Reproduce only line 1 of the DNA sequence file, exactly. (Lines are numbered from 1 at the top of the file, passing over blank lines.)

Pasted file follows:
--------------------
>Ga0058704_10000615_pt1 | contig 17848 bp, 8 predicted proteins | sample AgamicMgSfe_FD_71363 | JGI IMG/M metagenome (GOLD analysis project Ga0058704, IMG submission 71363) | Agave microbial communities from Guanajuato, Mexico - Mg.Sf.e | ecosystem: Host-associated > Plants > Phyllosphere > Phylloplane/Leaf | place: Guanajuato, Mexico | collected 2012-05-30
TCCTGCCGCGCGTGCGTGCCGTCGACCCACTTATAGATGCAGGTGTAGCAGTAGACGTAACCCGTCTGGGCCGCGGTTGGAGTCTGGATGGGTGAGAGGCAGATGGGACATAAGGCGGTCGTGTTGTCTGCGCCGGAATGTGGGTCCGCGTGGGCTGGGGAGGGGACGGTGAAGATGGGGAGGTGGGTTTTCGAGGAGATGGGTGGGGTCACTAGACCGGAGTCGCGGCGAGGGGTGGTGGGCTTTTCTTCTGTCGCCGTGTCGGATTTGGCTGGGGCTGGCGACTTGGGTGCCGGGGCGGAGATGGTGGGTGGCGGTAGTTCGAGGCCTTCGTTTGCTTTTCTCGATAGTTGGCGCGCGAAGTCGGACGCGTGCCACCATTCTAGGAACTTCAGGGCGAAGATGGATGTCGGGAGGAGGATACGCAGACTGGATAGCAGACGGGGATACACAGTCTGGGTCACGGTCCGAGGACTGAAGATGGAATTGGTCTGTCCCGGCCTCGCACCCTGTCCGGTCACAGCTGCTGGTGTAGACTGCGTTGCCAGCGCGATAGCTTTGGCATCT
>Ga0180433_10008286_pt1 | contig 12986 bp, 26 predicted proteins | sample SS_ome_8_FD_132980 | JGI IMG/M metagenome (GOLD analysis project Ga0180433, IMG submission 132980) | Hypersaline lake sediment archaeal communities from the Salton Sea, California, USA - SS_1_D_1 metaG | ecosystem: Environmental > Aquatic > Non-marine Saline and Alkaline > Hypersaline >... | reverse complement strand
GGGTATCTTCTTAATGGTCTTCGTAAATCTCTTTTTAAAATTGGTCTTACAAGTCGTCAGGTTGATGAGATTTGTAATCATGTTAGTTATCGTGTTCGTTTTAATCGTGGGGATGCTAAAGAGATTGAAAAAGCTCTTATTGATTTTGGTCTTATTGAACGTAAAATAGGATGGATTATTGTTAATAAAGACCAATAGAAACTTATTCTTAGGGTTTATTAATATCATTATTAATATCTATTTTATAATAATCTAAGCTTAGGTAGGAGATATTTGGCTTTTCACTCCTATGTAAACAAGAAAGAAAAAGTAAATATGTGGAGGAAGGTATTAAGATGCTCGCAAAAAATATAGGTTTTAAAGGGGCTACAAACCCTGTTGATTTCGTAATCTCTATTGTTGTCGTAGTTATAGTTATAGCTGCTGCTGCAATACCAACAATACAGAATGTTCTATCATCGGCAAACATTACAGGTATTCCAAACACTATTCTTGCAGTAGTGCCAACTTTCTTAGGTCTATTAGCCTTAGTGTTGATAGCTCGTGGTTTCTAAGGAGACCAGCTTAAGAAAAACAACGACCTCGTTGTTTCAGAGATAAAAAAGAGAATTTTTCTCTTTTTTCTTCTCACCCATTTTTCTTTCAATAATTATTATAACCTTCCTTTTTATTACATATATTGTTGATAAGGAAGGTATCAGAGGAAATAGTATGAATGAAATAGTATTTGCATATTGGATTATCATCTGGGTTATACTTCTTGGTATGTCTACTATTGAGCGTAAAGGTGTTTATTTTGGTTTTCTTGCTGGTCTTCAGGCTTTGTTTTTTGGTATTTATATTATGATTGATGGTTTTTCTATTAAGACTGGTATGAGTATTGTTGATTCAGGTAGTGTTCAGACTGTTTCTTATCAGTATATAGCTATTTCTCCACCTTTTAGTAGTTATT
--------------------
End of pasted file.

>Ga0058704_10000615_pt1 | contig 17848 bp, 8 predicted proteins | sample AgamicMgSfe_FD_71363 | JGI IMG/M metagenome (GOLD analysis project Ga0058704, IMG submission 71363) | Agave microbial communities from Guanajuato, Mexico - Mg.Sf.e | ecosystem: Host-associated > Plants > Phyllosphere > Phylloplane/Leaf | place: Guanajuato, Mexico | collected 2012-05-30